Discussion in '"Vintage" Instruments' started by kinmike, Sep 28, 2017.
...only if you're george harrison
If George had carved his name into a Strat, it would've increased in value. There aren't too many guys you could say that about.
Speaking of Harrison, the 3 1/2 hours long Scorcese movie "George Harrison: Living in the material world" is pretty awesome if you haven't seen it already.
From my experience, a refin is always a refin. I tried to get my '56 back to factory colors/specs, but George never touched it. If it was an original finish, I'd just leave it be. Good luck!
Even a factory refin takes the price down somewhat.
I Couldn't agree more. I thought it was absolutely outstanding.
While Les Paul was using an electric engraver to autograph the face of my '71 LP Deluxe gold top, my buddy turned to me and asked, "Does this mean, if somebody famous pisses on your guitar, it's worth more?"
I'll never forget it!
Vintage guitars should be left alone no matter what.. ymmv
Worldwide fame gets a free pass from collectors. Celebrities can defy the laws of originality. All George had to do was sign a letter saying 'yeah it was mine' and the value increases fivefold. Your refin however, will cost you.
Vintage violins (and these are really vintage) always get restored, and that's why they always rise in value.
Crazy guitar world...
You want to know how much the world has changed? I traded a guy a 75 Les Paul for a 59 Strat in 1976. It was an early 59 with a maple neck. (The guy that traded it to me sold it to me as a 1957 and no one in my world knew any different at the time.) No one hardly knew anything about serial numbers and build dates back in those days. I mailed "a letter" to Fender in 1976 to Fullerton, CA telling them the serial number and they responded with a letter including the old standard chart that shows where the serial number would have fallen out in those years.
The body had been stripped to it's natural finish. In 1982, I decided to have the body refinished to its true original look. The guy that did it did a superb TWO tone finish.....which wouldn't have even been factory in 1959. They had moved on to three tone finish by 58. It is so weird that before the internet and the incredible amount of knowledge available at your fingertips, very few people had accurate knowledge back then.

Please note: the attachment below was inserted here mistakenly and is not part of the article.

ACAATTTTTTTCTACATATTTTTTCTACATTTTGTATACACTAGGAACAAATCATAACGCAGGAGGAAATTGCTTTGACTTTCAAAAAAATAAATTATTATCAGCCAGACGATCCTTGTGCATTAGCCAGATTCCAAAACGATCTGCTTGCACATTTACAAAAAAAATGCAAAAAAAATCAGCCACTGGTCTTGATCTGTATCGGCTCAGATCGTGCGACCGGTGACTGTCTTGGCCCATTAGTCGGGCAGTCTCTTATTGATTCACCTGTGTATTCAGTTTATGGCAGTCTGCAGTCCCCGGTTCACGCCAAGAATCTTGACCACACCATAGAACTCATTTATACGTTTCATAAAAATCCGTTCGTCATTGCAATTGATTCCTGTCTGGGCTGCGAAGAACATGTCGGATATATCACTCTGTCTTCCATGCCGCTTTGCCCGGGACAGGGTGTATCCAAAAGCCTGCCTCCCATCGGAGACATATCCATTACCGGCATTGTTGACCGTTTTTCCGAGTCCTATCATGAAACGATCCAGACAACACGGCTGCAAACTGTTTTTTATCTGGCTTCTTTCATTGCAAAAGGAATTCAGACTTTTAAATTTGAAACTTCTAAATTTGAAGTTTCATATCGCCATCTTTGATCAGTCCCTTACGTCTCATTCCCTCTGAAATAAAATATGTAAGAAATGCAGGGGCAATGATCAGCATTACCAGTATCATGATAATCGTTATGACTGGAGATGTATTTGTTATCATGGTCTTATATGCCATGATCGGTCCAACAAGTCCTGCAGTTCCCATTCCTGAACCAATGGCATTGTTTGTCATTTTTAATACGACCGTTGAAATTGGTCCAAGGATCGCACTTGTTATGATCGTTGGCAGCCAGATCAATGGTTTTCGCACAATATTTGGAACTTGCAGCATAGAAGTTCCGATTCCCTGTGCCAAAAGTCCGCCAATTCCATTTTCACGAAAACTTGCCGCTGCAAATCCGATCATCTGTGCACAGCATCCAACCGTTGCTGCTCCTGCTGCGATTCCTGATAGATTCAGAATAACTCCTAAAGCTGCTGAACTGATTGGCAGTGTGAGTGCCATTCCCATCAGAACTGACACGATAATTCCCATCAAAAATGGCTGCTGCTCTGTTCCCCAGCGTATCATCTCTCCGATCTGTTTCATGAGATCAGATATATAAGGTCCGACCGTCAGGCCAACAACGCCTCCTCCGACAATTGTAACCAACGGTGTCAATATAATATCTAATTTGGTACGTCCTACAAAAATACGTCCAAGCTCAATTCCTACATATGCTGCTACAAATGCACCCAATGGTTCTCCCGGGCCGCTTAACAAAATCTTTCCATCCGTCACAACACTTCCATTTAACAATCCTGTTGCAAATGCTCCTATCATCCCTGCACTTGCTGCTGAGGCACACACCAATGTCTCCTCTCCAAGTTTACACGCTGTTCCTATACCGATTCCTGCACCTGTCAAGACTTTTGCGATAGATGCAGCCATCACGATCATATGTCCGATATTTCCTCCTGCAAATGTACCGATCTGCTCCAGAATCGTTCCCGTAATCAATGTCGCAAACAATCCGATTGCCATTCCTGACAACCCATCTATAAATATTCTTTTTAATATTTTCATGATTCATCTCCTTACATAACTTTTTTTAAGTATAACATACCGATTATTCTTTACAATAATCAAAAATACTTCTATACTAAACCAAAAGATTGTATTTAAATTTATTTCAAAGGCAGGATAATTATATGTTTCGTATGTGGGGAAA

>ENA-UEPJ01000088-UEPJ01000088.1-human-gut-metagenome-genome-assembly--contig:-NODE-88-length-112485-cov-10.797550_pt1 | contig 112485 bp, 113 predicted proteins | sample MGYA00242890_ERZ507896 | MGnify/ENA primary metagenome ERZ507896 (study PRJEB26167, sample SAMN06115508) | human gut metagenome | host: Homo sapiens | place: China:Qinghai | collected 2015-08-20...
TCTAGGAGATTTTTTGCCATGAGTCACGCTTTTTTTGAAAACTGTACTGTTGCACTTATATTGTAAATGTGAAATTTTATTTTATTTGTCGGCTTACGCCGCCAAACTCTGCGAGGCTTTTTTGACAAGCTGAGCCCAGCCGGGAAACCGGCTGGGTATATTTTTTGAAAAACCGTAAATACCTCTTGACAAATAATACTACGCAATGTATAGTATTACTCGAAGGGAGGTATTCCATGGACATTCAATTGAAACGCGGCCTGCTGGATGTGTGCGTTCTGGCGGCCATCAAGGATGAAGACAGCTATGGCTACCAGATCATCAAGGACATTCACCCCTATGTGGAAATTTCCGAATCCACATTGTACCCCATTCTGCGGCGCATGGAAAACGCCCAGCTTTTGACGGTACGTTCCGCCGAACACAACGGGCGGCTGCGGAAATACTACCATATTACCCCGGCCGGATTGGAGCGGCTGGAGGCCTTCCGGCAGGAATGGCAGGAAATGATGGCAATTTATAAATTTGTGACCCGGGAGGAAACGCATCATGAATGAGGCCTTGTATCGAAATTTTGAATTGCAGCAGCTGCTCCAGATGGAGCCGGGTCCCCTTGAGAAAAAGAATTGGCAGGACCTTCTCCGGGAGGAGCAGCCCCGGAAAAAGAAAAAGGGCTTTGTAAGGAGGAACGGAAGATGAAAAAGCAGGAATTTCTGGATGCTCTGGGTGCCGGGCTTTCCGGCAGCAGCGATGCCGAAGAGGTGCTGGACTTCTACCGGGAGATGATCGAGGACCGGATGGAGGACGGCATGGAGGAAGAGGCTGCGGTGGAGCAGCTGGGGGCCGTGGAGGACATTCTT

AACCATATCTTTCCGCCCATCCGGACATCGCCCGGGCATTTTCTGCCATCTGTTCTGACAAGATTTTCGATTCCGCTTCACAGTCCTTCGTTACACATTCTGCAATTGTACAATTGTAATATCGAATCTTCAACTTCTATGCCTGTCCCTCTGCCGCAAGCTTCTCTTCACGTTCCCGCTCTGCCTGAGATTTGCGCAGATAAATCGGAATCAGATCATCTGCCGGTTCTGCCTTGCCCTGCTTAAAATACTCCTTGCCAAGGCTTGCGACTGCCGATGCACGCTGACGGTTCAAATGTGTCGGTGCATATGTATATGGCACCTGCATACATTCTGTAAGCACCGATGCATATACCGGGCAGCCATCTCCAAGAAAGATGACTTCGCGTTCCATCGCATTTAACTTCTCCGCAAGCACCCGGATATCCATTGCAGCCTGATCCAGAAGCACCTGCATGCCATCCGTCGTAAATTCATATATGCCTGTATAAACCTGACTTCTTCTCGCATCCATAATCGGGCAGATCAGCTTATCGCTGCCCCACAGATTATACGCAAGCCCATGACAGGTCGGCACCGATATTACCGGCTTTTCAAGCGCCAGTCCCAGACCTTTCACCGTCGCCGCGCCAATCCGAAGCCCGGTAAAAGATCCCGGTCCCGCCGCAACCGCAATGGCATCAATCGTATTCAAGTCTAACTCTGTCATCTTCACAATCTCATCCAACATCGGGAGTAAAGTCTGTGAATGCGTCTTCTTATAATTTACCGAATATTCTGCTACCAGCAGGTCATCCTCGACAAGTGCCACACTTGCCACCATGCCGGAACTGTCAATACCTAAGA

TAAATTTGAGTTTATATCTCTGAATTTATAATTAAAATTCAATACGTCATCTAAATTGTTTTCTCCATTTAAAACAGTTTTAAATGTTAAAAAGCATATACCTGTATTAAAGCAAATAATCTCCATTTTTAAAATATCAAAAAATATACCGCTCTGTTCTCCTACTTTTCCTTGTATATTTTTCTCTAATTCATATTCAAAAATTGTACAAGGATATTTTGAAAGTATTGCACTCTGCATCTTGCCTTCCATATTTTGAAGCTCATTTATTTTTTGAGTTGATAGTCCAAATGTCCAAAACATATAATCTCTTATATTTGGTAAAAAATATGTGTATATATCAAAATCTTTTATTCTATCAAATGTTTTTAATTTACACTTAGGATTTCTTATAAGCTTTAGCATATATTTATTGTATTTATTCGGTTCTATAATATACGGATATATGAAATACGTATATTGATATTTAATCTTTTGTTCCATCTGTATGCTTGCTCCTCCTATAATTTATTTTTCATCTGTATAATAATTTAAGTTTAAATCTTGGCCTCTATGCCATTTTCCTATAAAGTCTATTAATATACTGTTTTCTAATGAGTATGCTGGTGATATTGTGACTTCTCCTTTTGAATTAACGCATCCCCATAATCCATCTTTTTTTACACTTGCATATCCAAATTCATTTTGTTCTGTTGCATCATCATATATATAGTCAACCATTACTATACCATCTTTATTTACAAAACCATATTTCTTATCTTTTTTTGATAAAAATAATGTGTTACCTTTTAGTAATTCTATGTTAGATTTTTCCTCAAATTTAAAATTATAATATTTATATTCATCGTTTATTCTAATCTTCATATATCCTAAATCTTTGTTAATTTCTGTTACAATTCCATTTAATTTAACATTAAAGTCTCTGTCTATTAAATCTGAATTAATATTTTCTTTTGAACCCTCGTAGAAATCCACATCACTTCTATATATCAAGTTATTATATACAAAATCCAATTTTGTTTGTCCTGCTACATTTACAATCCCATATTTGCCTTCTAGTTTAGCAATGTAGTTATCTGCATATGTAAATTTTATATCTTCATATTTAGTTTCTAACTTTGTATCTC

Wow, sounds like you really got scammed there.
Do you still own it? Pics
Yep, I still have it. This is what it looked like in 1976 when I traded for it and the second pic is after I had the body refinished.
That refin looks fantastic!
Thanks! Here's my thought on refins. Some guys won't touch buying a refin but if you buy a refin at the correct price, it will pretty much follow the same line of price increases and decreases as the original finish vintage model, (both guitars being otherwise equal). You're just into the guitar for half of what the other guy is.
I think the thread title is intended to be facetious, because the market itself has asked and answered this question a million tomes over. Refinishing is one of the most significant ways to devalue a guitar. That's because 90% of refins are done less well than even a mediocre factory finish, and buyers are rarely looking for whatever it was that the refinisher was trying to produce anyway. Sadly (IMO) even a brilliant refin on a thrashed original finish is an instant devaluation. Personally, I don't care one way or the other, as long as the refin is done to a high standard. But unless we're talking "The Fool" SG or a truly expert repair or restoration, refinishing is a major detriment in the general market. Buyers expect a big markdown.
I guess about 20 years ago or so, I missed out (thought about it too long) on a refinished early 60s Strat Professionally done in a beautiful 3 tone burst. I think it was about $1500
Around the same time, a friend of mine bought a very clean 64 for about $5000.
Sometimes I wonder how even the best experts could tell a refinish from an original if it was done by some of the amazing relic guys out there (Danocaster, GVVG, Nacho, etc.)